Dr. Anthony B. Bradley is proving himself to be a frequent commentator on Christianity, theology, race and politics. In the last couple years, we’ve received three books from the keyboard of Dr. Bradley:
Liberating Black Theology: The Bible and the Black Experience in America (Crossway, 2010)–a review here.
Black and Tired: Essays on Race, Politics, Culture, and International Development (Wipf & Stock, 2011).
And in his newest edited volume, Keep Your Head Up: America’s New Black Christian Leaders, Social Consciousness, and the Cosby Conversation, Bradley assembles a collection of African Americans to join the debate about the responsibilities and roles of African Americans and the Black Church in addressing the social ills of the community. It’s an important conversation generated, in this case, by controversial remarks made by Bill Cosby and the ensuing push-back offered by Michael Eric Dyson. Each of the contributors in some way interacts with these two voices on the African-American right and left. Though Keep Your Head Up comes to the party a bit late, it provides a much needed emphasis that neither Cosby nor Dyson provide: the Gospel of the Lord Jesus Christ.
After providing a brief introductory chapter, Bradley and team offer the following commentaries:
1. Vincent Bacote, “More Than Victims: The Benefits of a Theological Vision”
2. Bruce Fields, “The Black Family: The Hope of ‘True Religion'”
3. Howard Brown, “Sexuality in the Black Community”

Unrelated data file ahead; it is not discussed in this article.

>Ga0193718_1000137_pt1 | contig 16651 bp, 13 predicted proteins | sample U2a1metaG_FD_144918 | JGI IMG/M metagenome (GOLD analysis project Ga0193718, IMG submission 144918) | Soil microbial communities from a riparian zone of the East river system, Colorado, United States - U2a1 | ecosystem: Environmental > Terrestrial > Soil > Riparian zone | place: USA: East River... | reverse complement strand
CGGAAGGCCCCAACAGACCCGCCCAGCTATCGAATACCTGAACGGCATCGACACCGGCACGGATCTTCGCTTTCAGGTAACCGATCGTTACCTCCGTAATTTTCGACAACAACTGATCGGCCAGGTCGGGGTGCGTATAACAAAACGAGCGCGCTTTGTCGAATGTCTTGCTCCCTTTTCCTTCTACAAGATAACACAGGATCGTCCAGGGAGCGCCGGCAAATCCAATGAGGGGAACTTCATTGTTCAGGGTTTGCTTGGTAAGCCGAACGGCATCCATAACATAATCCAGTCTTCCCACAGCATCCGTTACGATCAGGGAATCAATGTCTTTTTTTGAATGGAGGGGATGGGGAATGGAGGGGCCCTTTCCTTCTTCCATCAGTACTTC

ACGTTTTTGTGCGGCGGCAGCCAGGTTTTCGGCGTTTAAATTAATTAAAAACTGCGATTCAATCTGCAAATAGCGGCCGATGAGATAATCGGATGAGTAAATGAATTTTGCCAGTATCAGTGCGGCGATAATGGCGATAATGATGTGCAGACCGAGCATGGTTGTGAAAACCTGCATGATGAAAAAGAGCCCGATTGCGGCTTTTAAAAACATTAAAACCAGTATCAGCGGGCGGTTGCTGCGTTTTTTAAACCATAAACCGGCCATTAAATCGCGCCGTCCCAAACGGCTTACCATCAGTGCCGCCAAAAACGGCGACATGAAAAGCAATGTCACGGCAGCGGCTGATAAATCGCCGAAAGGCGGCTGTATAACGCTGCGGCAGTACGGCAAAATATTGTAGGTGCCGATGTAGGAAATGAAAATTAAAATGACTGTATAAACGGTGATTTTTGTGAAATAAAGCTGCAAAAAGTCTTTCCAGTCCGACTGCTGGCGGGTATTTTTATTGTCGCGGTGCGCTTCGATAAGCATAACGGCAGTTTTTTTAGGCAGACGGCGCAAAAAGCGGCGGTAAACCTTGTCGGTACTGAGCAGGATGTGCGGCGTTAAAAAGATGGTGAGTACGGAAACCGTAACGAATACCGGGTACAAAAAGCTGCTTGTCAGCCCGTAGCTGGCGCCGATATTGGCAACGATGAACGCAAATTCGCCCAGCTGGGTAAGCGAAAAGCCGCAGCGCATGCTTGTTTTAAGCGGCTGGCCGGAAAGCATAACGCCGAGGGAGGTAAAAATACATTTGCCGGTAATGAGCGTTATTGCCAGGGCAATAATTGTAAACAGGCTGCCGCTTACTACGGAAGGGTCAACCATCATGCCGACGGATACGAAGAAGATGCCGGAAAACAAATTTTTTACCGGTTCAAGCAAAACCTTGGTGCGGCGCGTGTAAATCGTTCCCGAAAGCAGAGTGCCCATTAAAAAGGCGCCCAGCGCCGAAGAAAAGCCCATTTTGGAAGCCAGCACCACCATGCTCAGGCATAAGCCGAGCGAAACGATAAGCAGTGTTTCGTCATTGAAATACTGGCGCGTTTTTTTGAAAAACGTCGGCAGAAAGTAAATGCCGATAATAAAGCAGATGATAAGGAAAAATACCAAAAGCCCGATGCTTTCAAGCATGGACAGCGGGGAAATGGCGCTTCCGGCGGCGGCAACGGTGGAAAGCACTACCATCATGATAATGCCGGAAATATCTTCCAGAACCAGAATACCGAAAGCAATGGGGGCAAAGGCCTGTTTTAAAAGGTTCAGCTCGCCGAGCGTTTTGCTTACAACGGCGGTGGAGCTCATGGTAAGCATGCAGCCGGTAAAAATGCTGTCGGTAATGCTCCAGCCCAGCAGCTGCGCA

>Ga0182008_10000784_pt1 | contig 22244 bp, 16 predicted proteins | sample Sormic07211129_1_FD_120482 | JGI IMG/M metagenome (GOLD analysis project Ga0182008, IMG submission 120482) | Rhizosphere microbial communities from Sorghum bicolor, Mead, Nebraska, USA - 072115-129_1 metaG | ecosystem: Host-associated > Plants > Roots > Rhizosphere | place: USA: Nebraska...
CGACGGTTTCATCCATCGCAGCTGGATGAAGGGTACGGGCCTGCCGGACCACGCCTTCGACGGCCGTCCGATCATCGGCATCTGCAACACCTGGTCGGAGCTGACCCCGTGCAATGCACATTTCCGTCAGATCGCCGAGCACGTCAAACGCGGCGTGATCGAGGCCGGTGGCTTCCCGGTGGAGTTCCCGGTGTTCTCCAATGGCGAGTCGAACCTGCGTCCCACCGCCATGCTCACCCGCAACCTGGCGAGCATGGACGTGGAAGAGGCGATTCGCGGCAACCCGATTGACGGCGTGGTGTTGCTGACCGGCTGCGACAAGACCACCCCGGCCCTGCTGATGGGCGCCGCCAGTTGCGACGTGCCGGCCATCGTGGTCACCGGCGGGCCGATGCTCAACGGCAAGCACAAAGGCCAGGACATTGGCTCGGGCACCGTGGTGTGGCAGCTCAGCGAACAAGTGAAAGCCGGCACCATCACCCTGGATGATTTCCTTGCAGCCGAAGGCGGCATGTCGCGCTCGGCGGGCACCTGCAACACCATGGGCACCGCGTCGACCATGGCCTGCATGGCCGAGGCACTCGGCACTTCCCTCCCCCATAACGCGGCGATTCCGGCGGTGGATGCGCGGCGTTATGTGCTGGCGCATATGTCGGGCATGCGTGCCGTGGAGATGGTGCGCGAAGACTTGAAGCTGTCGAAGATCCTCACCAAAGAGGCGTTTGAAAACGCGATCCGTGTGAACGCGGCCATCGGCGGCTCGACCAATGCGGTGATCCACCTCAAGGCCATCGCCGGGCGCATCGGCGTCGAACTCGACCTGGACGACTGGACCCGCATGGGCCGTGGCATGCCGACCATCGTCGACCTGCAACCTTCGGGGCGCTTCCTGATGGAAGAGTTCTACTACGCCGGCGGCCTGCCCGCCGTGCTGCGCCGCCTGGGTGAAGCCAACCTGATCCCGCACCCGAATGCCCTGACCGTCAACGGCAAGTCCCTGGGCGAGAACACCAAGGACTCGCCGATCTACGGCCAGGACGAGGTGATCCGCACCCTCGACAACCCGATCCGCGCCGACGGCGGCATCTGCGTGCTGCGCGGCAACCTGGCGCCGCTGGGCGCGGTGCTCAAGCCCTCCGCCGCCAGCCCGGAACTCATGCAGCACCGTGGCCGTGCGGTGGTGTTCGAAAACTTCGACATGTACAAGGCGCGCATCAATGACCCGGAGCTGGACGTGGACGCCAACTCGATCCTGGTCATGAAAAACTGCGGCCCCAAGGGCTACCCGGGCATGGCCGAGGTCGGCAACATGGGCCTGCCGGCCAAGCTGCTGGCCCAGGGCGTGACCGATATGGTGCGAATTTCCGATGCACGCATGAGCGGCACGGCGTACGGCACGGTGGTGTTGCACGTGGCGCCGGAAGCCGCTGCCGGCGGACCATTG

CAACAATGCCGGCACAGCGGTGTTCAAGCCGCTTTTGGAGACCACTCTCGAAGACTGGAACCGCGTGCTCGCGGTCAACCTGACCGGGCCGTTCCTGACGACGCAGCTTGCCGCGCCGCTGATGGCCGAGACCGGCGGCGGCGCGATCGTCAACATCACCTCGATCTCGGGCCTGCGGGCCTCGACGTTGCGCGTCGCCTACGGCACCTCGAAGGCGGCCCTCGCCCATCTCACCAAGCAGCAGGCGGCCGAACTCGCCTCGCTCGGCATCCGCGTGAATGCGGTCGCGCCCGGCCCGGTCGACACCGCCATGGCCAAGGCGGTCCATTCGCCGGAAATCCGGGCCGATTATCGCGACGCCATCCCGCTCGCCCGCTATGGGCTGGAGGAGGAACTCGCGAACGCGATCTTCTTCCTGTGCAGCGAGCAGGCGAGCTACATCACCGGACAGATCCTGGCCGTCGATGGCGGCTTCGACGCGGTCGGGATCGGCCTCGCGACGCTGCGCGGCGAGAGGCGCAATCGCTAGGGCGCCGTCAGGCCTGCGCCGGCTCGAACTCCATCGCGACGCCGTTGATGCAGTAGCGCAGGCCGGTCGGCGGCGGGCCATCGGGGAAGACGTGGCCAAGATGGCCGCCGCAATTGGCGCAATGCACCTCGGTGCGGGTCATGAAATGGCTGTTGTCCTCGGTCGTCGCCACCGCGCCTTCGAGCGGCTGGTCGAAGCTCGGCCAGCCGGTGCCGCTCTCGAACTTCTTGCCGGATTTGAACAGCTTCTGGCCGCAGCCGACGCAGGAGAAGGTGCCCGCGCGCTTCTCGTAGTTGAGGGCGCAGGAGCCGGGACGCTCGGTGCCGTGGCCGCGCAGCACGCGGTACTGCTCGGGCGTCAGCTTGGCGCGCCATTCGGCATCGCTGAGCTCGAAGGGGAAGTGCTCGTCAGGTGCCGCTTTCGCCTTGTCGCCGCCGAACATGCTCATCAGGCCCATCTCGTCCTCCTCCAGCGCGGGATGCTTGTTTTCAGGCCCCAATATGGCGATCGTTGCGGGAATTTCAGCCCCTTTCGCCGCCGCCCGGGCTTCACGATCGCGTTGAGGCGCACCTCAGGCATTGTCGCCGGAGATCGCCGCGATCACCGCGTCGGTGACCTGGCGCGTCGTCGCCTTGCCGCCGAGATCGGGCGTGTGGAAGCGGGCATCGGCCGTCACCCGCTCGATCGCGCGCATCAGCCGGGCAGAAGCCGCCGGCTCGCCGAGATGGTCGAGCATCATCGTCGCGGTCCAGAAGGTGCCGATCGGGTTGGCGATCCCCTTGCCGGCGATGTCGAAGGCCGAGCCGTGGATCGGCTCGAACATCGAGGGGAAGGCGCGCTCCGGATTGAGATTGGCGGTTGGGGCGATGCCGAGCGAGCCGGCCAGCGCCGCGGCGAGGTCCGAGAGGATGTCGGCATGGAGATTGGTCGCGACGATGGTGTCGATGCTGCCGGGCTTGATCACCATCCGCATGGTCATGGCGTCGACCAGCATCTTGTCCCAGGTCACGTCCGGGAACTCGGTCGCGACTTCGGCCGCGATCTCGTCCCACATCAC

4. Ralph C. Watkins, “Gangsta Rap Made Me Do It: What’s Really Going On?”
5. Eric M. Mason, “Black Men and Masculinity”
6. Lance Lewis, “The Church and the Community”
7. Anthony B. Bradley, “Redeemed and Healed for Mission”
8. Anthony Carter, “The Black Church and Orthodoxy”
9. Ken Jones, “The Prosperity Gospel”
10. Craig Mitchell, “Rev. Michael Eric Dyson: An Analysis”
The chapters seem to flow from the more personal complex of issues involving identity and family outward toward church, community, and mission. The arrangement is effective and the reader flows readily from one level of analysis to the other.
Most of the writers attempt a summary of either Cosby and Pouissant’s book, Come On, People! as an introduction to their topic. That gives the book a somewhat repetitive feel. Perhaps the volume would have been helped with one general introduction, thus freeing the contributors to give more attention to their subjects. But having said that, the repetition does not hinder the volume’s effectiveness.
Another source of repetitiveness were the sections of most chapters that outlined the gospel. Who can complain about repetition of that message? I think there’s value in the restating of this most basic message. However, I found myself wondering if the volume as a whole might have been more effective if one early chapter defined and expanded the gospel for the entire book, leaving the chapter writers free to apply the gospel in specific pastoral ways to their subjects. That application appeared unevenly throughout the book.